A Spotsylvania County restaurant is operating without a license after health inspectors suspended its food service permit because the owner won’t comply with the governor’s orders regarding the pandemic.
Matt Strickland, owner of Gourmeltz in Cosner’s Corner, told customers in a YouTube video on Friday, the day after he was told to “close down immediately,” that he would do no such thing.
“I haven’t complied, and I will continue not to comply,” he said in the recording, made while sitting in his vehicle. “I’m not in the military anymore, and I’m not gonna do something just because you tell me to do it. It needs to make sense and it needs to not infringe on my constitutional rights, and it needs to be lawful.”
Rappahannock Area Health District officials, who investigated the business again Wednesday, said they’re working with other state agencies to determine the next step. Possibilities include filing an injunction or seeking a Class 1 misdemeanor charge, according to health district spokesperson Allison Balmes–John.
The action marks the first time the local health district has suspended a restaurant’s permit for violating Gov. Ralph Northam’s orders regarding business operations during the pandemic. Executive Order 72 says restaurants have to close by midnight and not serve alcohol after 10 p.m.; that social distancing must be maintained; and that customers cannot sit at bars.
Strickland, an Army veteran, said he asked the health inspector why customers could sit at tables and interact with the wait staff, but could not sit at a bar and talk with the bartender. He said the official’s lack of explanation underscored his point.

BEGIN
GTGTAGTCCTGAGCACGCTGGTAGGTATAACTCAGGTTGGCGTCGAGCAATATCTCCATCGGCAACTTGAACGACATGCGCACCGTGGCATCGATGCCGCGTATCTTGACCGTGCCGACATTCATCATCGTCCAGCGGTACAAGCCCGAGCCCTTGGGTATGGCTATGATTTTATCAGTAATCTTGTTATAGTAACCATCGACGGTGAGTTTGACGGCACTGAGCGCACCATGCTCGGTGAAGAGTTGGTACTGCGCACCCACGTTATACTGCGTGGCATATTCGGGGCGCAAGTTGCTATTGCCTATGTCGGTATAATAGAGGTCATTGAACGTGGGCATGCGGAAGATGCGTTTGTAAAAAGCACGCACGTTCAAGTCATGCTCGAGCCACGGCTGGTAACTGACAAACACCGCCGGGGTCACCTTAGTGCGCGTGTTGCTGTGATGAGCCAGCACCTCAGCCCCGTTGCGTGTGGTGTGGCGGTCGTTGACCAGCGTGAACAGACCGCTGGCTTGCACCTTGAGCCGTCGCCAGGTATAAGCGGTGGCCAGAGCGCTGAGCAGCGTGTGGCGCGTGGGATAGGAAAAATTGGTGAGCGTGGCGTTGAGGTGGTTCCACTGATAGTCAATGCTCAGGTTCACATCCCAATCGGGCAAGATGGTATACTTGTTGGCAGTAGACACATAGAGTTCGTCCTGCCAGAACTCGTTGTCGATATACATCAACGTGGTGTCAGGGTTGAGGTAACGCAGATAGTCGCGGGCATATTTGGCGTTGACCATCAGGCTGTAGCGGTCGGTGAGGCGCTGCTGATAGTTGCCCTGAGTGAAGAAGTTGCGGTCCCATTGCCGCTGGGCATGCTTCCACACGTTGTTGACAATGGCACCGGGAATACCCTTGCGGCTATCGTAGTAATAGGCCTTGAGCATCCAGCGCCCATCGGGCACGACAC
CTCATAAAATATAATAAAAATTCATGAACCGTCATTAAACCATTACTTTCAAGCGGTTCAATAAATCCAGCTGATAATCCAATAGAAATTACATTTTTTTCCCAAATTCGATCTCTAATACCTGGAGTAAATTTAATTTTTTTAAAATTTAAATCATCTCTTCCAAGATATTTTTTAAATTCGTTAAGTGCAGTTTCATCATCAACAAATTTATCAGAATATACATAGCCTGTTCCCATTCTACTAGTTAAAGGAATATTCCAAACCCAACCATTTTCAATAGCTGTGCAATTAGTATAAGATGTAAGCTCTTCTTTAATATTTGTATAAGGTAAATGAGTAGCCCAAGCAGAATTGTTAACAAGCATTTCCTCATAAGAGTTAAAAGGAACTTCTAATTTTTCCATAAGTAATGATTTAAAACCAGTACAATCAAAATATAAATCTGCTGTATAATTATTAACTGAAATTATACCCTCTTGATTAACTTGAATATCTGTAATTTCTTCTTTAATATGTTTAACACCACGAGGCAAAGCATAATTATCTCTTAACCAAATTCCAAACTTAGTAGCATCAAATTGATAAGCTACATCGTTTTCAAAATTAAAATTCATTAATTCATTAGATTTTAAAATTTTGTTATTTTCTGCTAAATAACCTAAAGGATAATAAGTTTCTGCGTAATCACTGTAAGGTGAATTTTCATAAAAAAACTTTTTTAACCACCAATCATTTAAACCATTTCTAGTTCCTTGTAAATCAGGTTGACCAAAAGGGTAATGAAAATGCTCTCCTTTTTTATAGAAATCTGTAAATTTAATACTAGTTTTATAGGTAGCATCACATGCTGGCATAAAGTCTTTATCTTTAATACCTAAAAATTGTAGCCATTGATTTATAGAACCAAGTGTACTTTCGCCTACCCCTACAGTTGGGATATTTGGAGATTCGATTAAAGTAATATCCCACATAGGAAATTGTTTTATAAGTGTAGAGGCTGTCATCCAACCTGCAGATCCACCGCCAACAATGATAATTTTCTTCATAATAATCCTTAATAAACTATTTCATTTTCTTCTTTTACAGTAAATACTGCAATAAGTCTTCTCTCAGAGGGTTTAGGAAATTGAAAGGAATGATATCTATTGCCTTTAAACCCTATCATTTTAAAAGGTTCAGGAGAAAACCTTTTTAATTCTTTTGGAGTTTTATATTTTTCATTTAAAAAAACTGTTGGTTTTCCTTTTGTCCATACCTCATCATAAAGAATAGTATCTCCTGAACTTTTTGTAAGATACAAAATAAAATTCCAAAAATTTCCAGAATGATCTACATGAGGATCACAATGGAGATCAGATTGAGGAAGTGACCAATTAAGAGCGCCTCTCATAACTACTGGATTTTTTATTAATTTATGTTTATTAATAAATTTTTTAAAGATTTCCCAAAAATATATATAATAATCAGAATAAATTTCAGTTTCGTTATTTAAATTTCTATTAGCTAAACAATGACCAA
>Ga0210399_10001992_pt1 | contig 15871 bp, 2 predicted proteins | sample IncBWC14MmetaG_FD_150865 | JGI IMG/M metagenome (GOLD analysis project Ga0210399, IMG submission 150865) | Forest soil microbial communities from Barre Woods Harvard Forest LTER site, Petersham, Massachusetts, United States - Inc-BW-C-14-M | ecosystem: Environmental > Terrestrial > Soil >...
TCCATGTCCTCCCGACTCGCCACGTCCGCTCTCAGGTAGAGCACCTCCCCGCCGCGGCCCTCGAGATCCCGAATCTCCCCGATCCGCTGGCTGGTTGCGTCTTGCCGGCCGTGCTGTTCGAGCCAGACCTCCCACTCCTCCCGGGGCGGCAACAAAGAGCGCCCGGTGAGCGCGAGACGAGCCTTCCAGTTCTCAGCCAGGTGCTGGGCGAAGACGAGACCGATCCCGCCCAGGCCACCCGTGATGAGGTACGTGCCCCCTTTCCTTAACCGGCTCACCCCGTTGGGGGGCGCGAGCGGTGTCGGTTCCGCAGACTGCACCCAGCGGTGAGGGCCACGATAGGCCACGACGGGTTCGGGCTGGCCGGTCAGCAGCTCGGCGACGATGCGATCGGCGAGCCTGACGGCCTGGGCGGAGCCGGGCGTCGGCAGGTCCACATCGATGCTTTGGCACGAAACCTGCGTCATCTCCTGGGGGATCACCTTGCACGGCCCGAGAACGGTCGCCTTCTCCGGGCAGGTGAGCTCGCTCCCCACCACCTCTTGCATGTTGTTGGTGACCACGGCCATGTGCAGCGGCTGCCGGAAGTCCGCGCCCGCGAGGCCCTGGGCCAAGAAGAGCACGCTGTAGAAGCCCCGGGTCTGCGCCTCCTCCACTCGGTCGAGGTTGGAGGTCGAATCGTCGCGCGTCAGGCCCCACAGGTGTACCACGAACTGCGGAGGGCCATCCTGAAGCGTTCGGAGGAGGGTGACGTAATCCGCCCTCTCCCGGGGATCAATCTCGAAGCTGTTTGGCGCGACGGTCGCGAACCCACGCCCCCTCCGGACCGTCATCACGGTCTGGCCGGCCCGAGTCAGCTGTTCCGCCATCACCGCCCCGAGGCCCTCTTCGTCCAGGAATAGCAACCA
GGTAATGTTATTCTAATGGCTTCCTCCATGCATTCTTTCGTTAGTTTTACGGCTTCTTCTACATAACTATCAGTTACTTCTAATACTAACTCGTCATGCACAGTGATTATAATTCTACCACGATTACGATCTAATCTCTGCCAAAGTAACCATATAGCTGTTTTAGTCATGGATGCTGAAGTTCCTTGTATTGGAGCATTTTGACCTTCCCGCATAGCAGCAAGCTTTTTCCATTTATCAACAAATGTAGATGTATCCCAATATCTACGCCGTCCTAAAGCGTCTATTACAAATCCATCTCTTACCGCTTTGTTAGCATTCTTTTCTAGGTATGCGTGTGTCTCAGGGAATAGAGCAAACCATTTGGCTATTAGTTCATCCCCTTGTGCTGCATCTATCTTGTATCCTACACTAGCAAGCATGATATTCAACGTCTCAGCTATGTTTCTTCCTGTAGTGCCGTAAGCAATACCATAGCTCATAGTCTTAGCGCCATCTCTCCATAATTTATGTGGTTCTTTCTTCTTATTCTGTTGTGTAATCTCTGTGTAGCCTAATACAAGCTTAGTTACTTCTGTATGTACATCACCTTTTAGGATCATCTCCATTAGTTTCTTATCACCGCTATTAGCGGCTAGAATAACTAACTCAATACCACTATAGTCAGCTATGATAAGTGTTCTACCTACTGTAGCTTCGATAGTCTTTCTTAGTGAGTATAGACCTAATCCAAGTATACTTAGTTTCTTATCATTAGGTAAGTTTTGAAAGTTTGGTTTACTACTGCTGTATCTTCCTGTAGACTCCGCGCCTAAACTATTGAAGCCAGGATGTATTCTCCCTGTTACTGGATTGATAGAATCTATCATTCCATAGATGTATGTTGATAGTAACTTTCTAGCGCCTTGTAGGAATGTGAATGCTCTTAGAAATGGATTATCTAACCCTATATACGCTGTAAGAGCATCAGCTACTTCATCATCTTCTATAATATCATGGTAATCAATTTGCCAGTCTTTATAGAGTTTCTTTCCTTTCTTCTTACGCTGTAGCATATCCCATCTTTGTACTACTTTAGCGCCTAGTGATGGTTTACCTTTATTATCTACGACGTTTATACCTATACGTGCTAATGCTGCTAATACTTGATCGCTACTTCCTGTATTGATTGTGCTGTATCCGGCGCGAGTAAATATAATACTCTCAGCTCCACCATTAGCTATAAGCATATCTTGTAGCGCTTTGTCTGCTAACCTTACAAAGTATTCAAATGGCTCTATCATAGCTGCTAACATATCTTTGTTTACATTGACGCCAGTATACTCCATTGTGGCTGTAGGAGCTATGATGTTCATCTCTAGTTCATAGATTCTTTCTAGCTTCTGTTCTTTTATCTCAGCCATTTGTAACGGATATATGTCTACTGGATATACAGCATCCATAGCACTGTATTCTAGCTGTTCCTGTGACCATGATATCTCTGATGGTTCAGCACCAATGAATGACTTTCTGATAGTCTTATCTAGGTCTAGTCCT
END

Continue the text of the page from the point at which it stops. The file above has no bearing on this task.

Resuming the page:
“Some of these regulations and mandates are not proven to do anything to keep people safe, and some of them make zero sense,” he told The Free Lance–Star.
Health officials told Strickland on Wednesday he could be fined or arrested for his failure to comply, and he said if that happened, he would go back to operating as soon as he got out of jail.
“I went overseas and fought for almost 10 years, and I can do it right here,” he said.
Health officials first went to the restaurant after receiving more than 50 complaints since mid-December about the lack of face masks on employees, customers at the bar and no social-distancing measures, according to the health district.
Officials first emailed the business about the matter, then visited on Jan. 15 after more complaints were filed, Balmes–John said. The inspection showed the same violations the complaints had addressed—as well as a lack of signs posted about COVID-19—and officials told the owner that he wasn’t in compliance with the governor’s order.
He said he wouldn’t comply.
Almost two weeks later, health officials returned to the restaurant. Because of the numerous complaints, observations during the Jan. 15 inspection and Strickland’s unwillingness to comply, they suspended his food-service permit, Balmes–John said.
In his video, Strickland again took issue with the matter of customers being allowed at tables, but not at the bar. Balmes–John said in an email to the newspaper that bar patrons are likely to have their masks off for extended periods of time and that while seated, they “may expel contagious respiratory droplets and/or aerosols across an area that is used for food service and preparation.”
If that area was contaminated, it probably wouldn’t be disinfected before the next customer came along, she said. In addition, bartenders are within 6 feet of customers for longer periods of time than staff waiting on tables, Balmes–John added.
In telling customers about his plight, Strickland said the inside of his restaurant—known for his unusual creations with melted cheese—is “going back to America,” a place where people can make their own decisions about where to sit and what to wear on their faces. He also said he hoped those who “believe this pandemic is as real as they say” won’t be mad.
“I’m not saying COVID is not real,” he said. “I acknowledge that it is, but I do think that it’s way overblown.”
Cathy Dyson: 540/374-5425